The XX Factor

The U.S. Abortion Rate Fell to Its Lowest Point Since Roe v. Wade

Increased access to affordable contraception is contributing to a declining rate of unintended pregnancies.

The U.S. abortion rate has fallen to the lowest it’s been since Roe v. Wade prohibited states from outlawing abortion, according to a new report from the Guttmacher Institute. In 2014, the year of the most recent data set available, there were 14.6 abortions per 1,000 women of childbearing age (15 to 44 years old). That’s less than half the peak U.S. abortion rate, 29.3 per 1,000 women, reached in 1980 and 1981.

When Roe was handed down in 1973, the national abortion rate was 16.3 abortions per 1,000 women. The rate rose sharply until 1980; since then, it has dropped at a relatively steady rate. The total number of abortions in the U.S. peaked in 1990 at just over 1.6 million and decreased to 958,700 in 2013, the first time since the ’70s it was less than 1 million.

In 2014, there were 926,200 abortions performed in the country, according to the Guttmacher report’s data from abortion care providers. The 2014 numbers also mark a 14 percent drop from the 2011 abortion rate. During that time period, the abortion rate dropped in all but six states and Washington, D.C.

Guttmacher credits an increase in contraception accessibility with some of the rate’s decrease. Birth control has never been as affordable or accessible as it is now, with cost-free insurance coverage mandated by the Affordable Care Act. That’s made it possible for a fast-growing proportion of women to choose more effective methods of contraception, like intrauterine devices and implants, over methods with lower upfront costs but higher failure rates, like pills.

Some of the abortion rate’s drop has likely come from the falling U.S. teen birth rate, which hit a new all-time low in 2015, the most recent year with available data. States that have launched programs to give teens free IUDs have seen their teen birth rates cut in half. The country’s unintended pregnancy rate is falling, too, so there’s a smaller proportion of women in need of abortion care for that reason.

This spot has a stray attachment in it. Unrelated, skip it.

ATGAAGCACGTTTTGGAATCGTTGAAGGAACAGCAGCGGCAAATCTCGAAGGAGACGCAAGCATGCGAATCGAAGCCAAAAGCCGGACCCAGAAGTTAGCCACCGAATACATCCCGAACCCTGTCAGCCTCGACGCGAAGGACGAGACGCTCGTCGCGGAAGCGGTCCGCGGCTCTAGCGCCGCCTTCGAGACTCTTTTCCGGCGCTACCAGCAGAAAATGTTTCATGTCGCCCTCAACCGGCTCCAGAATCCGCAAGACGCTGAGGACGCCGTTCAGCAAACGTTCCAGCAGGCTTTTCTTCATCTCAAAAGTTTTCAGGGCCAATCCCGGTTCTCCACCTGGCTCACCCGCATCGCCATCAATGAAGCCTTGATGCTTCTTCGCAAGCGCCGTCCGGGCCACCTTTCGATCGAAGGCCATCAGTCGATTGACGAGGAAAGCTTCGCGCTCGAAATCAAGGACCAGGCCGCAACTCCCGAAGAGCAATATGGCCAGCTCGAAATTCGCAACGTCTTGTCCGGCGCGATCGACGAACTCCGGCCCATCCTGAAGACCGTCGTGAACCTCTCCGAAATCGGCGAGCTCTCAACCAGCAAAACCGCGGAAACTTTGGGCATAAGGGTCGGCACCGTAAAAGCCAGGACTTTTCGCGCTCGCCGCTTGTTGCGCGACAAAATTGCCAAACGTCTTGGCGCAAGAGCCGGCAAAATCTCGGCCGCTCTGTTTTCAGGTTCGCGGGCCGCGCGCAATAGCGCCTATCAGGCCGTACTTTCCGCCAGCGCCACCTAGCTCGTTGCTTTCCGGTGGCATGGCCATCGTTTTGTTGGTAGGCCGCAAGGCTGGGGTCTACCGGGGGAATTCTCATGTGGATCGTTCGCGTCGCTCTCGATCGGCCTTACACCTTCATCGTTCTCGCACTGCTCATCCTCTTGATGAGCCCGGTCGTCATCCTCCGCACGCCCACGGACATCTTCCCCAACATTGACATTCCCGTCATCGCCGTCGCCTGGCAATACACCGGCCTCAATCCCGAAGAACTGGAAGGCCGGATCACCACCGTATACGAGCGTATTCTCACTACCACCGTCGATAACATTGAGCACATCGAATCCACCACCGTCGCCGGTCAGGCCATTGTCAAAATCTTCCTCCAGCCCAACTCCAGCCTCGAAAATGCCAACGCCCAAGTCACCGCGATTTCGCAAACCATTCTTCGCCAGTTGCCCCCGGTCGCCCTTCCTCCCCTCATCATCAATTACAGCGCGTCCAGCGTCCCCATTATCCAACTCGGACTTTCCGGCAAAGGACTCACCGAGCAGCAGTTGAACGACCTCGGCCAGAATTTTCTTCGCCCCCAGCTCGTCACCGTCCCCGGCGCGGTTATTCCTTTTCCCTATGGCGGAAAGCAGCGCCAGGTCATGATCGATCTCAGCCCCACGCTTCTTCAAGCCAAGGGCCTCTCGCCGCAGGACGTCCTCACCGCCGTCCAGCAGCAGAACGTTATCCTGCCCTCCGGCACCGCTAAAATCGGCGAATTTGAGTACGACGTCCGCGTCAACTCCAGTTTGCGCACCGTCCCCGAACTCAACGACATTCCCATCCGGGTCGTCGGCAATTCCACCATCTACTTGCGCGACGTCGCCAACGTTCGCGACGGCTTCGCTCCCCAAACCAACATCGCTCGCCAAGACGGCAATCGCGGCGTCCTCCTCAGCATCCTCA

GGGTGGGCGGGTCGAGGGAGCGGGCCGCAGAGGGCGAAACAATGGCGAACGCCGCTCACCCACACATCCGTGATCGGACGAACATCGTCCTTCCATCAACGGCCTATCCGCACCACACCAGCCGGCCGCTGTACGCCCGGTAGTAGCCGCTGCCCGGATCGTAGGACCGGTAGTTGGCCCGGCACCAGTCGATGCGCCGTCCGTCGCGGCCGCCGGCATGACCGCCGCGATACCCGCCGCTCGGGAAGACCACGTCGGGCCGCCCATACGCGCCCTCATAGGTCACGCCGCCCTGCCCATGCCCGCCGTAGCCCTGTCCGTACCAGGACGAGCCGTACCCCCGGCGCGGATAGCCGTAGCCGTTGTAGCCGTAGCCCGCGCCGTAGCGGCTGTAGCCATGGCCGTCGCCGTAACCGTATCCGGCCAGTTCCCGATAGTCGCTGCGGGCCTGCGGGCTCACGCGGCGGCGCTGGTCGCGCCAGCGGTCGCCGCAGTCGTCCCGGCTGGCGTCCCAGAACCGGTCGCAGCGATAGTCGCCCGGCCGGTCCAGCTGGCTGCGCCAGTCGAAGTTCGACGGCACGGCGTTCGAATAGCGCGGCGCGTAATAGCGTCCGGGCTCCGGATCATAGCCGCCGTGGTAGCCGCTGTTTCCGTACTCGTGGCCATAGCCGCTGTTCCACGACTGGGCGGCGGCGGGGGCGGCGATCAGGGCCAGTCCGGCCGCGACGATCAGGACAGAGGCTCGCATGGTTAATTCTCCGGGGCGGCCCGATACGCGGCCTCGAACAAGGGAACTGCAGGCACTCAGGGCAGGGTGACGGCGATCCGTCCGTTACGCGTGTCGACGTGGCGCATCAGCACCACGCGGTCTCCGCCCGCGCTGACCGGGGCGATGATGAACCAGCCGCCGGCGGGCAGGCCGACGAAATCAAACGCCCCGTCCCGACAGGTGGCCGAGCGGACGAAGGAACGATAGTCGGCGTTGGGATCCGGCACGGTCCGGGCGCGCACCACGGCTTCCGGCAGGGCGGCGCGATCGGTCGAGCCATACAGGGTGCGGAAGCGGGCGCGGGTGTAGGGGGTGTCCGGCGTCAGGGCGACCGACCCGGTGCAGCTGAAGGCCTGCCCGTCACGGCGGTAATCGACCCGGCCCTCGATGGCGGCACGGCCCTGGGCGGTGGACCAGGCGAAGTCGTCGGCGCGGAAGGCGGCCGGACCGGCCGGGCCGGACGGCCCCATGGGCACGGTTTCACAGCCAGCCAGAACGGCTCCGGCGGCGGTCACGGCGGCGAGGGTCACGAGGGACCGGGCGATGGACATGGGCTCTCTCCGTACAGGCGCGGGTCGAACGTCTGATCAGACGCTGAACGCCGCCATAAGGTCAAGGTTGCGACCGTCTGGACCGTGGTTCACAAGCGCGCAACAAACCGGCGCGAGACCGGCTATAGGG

Anti-abortion activist Kristi Hamrick of Americans United for Life told NPR she believes the U.S. abortion rate is decreasing because legislation passed to block women’s access to abortion is working. Targeted regulations that force clinics to close and laws that make abortion care more costly and time-consuming “have been game-changers, and we see the abortion rate dropping in response,” Hamrick said. This is a rare case of an anti-abortion leader admitting that unnecessary regulations on abortion providers are a method of keeping women from exercising their constitutional right to legal abortion and not a way of “protecting” women’s safety.

The authors of the Guttmacher study write that states that passed abortion restrictions between 2011 and 2014 were more likely to see a decrease in the number of abortion clinics, but that “fluctuations in clinic numbers—whether decreases or increases—were not clearly associated with abortion rates.”